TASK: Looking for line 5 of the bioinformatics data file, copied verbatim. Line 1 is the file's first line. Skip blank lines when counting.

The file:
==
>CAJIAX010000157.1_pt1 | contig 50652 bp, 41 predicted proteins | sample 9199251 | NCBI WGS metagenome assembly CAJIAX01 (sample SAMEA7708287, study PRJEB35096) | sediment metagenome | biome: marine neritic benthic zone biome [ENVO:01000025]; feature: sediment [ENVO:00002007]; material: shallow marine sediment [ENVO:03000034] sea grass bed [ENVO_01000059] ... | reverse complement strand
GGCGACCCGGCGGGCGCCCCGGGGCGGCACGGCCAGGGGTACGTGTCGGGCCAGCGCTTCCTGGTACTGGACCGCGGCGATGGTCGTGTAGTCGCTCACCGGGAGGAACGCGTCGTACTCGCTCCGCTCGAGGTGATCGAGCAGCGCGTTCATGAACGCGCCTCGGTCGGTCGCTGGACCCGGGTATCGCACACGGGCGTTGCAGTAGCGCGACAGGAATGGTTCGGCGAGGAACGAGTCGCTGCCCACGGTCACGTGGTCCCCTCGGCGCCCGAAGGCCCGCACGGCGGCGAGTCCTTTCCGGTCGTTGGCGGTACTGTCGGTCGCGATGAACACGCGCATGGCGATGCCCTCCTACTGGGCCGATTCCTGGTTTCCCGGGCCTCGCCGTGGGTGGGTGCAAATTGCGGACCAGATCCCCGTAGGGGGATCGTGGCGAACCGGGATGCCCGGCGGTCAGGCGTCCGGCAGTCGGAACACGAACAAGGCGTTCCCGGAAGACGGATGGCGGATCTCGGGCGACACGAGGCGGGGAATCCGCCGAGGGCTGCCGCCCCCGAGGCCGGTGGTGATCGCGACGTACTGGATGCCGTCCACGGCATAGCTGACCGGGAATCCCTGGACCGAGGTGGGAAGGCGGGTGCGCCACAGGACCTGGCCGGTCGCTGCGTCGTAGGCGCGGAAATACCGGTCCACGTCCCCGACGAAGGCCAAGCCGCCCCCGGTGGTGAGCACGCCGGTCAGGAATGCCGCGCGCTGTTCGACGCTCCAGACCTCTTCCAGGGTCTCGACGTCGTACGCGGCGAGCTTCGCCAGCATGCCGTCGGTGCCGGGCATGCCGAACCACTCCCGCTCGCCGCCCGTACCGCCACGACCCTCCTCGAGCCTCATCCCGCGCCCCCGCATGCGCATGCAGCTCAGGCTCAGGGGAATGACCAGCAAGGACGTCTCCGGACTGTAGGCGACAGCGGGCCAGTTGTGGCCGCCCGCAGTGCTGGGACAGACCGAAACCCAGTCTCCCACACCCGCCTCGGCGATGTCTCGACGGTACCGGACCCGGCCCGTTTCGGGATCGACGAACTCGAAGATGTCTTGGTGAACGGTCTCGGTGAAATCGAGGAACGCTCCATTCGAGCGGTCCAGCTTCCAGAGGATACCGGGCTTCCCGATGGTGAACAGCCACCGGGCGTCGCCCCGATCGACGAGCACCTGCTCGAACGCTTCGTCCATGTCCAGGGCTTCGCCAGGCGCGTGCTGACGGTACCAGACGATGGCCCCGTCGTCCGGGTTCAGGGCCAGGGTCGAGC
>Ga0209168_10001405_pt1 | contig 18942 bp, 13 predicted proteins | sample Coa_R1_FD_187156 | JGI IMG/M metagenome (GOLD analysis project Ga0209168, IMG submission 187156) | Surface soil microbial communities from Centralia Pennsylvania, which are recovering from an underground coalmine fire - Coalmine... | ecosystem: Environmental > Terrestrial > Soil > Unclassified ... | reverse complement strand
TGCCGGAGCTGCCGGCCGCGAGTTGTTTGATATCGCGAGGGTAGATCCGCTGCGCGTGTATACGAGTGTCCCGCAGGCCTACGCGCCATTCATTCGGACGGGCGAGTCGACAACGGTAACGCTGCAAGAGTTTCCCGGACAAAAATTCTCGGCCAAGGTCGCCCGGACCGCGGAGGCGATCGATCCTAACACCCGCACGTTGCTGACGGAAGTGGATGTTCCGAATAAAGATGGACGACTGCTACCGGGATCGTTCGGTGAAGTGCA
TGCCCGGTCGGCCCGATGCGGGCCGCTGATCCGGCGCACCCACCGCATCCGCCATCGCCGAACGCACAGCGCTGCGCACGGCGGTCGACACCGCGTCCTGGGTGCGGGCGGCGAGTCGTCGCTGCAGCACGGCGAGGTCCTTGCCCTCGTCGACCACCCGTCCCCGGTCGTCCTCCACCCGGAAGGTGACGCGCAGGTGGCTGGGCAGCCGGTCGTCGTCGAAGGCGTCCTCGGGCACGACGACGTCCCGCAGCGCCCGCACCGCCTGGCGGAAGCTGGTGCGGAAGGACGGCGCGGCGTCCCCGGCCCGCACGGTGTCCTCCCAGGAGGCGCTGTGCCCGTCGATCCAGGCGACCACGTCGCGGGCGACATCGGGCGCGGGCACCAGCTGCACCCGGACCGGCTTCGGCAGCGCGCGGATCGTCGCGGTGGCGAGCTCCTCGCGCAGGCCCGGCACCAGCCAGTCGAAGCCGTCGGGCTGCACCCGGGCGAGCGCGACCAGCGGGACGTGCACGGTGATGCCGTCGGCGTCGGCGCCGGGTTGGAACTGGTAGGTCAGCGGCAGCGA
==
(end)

TGCCCGGTCGGCCCGATGCGGGCCGCTGATCCGGCGCACCCACCGCATCCGCCATCGCCGAACGCACAGCGCTGCGCACGGCGGTCGACACCGCGTCCTGGGTGCGGGCGGCGAGTCGTCGCTGCAGCACGGCGAGGTCCTTGCCCTCGTCGACCACCCGTCCCCGGTCGTCCTCCACCCGGAAGGTGACGCGCAGGTGGCTGGGCAGCCGGTCGTCGTCGAAGGCGTCCTCGGGCACGACGACGTCCCGCAGCGCCCGCACCGCCTGGCGGAAGCTGGTGCGGAAGGACGGCGCGGCGTCCCCGGCCCGCACGGTGTCCTCCCAGGAGGCGCTGTGCCCGTCGATCCAGGCGACCACGTCGCGGGCGACATCGGGCGCGGGCACCAGCTGCACCCGGACCGGCTTCGGCAGCGCGCGGATCGTCGCGGTGGCGAGCTCCTCGCGCAGGCCCGGCACCAGCCAGTCGAAGCCGTCGGGCTGCACCCGGGCGAGCGCGACCAGCGGGACGTGCACGGTGATGCCGTCGGCGTCGGCGCCGGGTTGGAACTGGTAGGTCAGCGGCAGCGA